Crunch time looms for Nord Stream 2

The future of Gazprom’s plans to lay a second 1,200km long pipeline along the bed of the Baltic Sea – Nord Stream 2 –  should become clearer next week, with EU officials due to decide on Monday if it will ease restrictions on the company’s access to the Opal  pipeline that  links   Germany to the Czech Republic insiders have told Reuters.  The issue was discussed in Brussels yesterday, and although no decision was made it “will happen in due course,” an official predicted.
If it gets the go-ahead, the new pipeline would run along the bed of the Baltic Sea, bypass Ukraine and double the amount of gas Russia supplies to Europe and, while the project has the backing  a consortium of West European companies including EON, BASF /Wintershall, Shell, OMV AG and Engie,  it is bitterly opposed by several East European states including Poland and Slovakia who are worries about Russia’s energy dominance.
Greater access to the Opal pipeline – which is already used to transport Russian gas  from the existing Nord Stream pipeline into Western Europe  – is seen as crucial to Gazprom’s plans to double its  European gas exports.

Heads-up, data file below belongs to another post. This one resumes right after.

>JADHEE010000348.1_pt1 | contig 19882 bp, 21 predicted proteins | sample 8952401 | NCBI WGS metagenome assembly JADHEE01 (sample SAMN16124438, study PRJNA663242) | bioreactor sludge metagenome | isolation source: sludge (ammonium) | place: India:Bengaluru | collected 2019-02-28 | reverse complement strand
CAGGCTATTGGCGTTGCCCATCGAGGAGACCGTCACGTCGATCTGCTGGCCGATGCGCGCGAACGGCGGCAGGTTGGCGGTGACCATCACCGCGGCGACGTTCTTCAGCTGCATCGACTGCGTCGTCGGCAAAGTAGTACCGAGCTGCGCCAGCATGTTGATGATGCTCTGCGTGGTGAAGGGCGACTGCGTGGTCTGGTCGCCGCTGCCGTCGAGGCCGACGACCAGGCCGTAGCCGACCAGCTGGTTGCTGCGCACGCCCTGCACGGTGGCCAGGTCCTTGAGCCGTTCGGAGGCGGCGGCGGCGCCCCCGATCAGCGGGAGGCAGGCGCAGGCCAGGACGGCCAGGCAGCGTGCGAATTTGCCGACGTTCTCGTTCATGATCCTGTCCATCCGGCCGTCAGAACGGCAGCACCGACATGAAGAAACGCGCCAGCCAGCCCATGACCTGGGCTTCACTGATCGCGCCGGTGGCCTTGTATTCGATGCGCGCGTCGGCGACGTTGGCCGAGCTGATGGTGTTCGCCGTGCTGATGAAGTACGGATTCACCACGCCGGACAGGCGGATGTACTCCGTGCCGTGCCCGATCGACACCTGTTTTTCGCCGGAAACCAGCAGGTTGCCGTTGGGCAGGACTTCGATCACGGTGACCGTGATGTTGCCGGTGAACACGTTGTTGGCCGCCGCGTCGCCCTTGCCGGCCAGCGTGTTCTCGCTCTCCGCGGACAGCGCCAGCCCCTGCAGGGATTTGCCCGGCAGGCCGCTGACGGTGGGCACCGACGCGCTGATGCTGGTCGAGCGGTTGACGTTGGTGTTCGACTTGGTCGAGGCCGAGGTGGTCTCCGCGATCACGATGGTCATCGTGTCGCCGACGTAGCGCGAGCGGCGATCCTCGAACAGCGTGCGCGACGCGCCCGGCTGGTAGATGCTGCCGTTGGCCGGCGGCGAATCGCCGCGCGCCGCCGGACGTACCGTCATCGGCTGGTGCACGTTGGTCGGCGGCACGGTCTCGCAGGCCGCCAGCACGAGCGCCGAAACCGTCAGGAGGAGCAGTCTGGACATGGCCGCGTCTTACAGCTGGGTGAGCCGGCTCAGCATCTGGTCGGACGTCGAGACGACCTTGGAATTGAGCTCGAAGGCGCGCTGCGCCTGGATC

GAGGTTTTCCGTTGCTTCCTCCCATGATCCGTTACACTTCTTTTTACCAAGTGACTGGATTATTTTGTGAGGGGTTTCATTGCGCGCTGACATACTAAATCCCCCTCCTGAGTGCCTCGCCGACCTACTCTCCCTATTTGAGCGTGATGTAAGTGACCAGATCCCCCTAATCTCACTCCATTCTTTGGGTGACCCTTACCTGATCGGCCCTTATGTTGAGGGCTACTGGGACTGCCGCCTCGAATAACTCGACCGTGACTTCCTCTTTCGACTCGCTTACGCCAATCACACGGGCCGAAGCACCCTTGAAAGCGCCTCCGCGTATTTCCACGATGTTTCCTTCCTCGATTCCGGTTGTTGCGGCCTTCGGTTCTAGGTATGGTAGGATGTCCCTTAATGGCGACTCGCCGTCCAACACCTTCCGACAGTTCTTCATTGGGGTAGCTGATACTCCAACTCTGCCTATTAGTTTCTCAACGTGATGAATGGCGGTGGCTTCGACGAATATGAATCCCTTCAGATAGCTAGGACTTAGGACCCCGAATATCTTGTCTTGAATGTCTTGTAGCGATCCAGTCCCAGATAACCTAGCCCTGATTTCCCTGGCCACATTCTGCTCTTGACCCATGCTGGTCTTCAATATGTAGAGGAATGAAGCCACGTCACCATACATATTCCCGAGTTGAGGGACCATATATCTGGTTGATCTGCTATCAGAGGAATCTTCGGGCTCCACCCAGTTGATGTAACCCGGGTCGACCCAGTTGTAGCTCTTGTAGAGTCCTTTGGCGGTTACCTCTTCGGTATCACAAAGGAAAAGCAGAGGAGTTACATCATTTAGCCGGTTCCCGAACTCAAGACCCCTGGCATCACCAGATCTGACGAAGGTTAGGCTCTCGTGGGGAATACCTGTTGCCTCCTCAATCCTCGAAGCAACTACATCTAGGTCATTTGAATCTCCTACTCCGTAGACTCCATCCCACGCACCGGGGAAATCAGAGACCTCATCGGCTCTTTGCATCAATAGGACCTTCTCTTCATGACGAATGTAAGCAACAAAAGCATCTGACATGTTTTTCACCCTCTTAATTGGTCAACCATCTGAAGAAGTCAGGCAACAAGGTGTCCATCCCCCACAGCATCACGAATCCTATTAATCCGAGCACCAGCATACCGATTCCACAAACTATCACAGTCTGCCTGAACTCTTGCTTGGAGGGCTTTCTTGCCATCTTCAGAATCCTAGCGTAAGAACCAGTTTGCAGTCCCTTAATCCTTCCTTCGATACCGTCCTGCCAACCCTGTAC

Nord Stream 2 is also under threat from regulations introduced by the EU since agreement was reached for the construction of first pipeline in 2005  and which bar providers from controlling the pipelines used to transport their gas. Russia  and Germany are arguing that those rules should not apply to the offshore part of the new pipeline, which would cross the exclusive economic zones of four member states  before reaching land in Chancellor Angela Merkel’s constituency of Greifswald on Germany’s Baltic coast.
EU antitrust regulators are due to meet with Gazprom in Brussels next Wednesday, an event that one EU source described as “absolutely key” and which could “change the whole game”.

Source: reuters